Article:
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Int. J. Environ. Res. Public Health 2014, 11(7), 6653-6665; doi:10.3390/ijerph110706653

Using Sit-Stand Workstations to Decrease Sedentary Time in Office Workers: A Randomized Crossover Trial

1
Division of Health Policy & Management, School of Public Health, University of Minnesota, Minneapolis, MN 55455, USA
2
Endocrine Research Unit, Mayo Clinic, Rochester, MN 55905, USA
3
Family Medicine and Community Health, Medical School, University of Minnesota, Minneapolis, MN 55455, USA
4
Division of Epidemiology & Community Health, School of Public Health, University of Minnesota, Minneapolis, MN 55454, USA
*
Author to whom correspondence should be addressed.
Received: 11 April 2014 / Revised: 29 May 2014 / Accepted: 10 June 2014 / Published: 25 June 2014
(This article belongs to the Special Issue IJERPH: 10th Anniversary)
View Full-Text   |   Download PDF [265 KB, uploaded 25 June 2014]   |  

Abstract

Objective: This study was conducted to determine whether installation of sit-stand desks (SSDs) could lead to decreased sitting time during the workday among sedentary office workers. Methods: A randomized cross-over trial was conducted from January to April, 2012 at a business in Minneapolis. 28 (nine men, 26 full-time) sedentary office workers took part in a 4 week intervention period which included the use of SSDs to gradually replace 50% of sitting time with standing during the workday. Physical activity was the primary outcome. Mood, energy level, fatigue, appetite, dietary intake, and productivity were explored as secondary outcomes. Results: The intervention reduced sitting time at work by 21% (95% CI 18%–25%) and sedentary time by 4.8 min/work-hr (95% CI 4.1–5.4 min/work-hr). For a 40 h work-week, this translates into replacement of 8 h of sitting time with standing and sedentary time being reduced by 3.2 h. Activity level during non-work hours did not change. The intervention also increased overall sense of well-being, energy, decreased fatigue, had no impact on productivity, and reduced appetite and dietary intake. The workstations were popular with the participants. Conclusion: The SSD intervention was successful in increasing work-time activity level, without changing activity level during non-work hours.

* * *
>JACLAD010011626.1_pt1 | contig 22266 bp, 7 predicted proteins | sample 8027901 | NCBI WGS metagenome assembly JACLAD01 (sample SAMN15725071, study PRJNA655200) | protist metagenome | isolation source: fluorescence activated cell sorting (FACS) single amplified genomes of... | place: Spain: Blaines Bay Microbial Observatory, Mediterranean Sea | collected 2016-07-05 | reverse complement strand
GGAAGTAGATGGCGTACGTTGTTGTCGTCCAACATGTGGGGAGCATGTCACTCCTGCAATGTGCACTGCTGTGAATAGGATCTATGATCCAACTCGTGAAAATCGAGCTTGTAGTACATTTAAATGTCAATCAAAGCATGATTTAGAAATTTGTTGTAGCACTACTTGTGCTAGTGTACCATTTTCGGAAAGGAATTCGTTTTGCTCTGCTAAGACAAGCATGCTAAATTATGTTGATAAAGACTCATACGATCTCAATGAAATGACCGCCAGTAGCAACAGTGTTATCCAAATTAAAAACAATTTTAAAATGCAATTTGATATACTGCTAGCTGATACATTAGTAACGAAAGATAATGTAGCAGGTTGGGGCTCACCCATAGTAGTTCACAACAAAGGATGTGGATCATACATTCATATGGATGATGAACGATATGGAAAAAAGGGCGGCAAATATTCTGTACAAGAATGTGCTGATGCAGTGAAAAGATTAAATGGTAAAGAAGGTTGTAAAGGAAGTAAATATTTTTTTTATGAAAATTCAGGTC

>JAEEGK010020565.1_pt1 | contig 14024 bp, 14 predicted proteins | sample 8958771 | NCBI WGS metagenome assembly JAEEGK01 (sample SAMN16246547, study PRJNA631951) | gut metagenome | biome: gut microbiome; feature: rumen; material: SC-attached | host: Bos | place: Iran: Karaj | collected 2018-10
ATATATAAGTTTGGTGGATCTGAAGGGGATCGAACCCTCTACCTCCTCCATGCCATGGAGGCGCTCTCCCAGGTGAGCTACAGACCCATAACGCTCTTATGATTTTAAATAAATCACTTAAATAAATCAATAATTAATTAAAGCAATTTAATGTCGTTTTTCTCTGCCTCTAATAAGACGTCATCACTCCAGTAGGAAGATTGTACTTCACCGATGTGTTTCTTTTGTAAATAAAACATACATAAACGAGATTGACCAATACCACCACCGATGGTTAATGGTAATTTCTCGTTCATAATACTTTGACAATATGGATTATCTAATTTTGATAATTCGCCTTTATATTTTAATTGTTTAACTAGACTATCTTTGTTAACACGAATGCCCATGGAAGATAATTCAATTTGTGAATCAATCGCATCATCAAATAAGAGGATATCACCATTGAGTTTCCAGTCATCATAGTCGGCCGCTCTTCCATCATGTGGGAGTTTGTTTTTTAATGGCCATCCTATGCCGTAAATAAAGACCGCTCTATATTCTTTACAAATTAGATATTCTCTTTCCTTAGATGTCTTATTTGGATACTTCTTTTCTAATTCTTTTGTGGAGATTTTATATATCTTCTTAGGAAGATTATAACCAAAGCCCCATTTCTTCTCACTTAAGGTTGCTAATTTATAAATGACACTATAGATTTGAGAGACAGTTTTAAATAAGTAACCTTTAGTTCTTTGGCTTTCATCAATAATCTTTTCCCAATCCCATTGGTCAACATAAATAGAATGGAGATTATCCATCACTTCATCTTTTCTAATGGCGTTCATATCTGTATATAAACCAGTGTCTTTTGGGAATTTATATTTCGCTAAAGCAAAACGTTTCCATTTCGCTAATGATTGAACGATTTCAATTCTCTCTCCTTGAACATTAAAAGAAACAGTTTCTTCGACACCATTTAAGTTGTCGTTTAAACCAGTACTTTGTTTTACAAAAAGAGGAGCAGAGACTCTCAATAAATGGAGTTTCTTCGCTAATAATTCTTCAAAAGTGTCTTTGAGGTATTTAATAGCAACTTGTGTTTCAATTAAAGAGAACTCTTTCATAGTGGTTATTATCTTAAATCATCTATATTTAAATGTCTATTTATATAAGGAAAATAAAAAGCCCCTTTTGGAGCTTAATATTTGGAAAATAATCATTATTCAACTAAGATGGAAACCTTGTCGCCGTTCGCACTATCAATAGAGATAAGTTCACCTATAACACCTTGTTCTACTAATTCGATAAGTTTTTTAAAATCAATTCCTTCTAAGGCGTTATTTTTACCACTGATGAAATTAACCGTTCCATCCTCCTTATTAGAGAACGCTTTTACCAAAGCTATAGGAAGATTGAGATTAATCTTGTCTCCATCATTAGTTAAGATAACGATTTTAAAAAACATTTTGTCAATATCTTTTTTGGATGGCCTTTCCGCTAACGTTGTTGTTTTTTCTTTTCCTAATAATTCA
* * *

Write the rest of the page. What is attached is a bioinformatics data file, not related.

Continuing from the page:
Keywords: sedentary time; sit stand desk; work place intervention; accelerometer; dietary assessment sedentary time; sit stand desk; work place intervention; accelerometer; dietary assessment
This is an open access article distributed under the Creative Commons Attribution License (CC BY 3.0).

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Dutta, N.; Koepp, G.A.; Stovitz, S.D.; Levine, J.A.; Pereira, M.A. Using Sit-Stand Workstations to Decrease Sedentary Time in Office Workers: A Randomized Crossover Trial. Int. J. Environ. Res. Public Health 2014, 11, 6653-6665.

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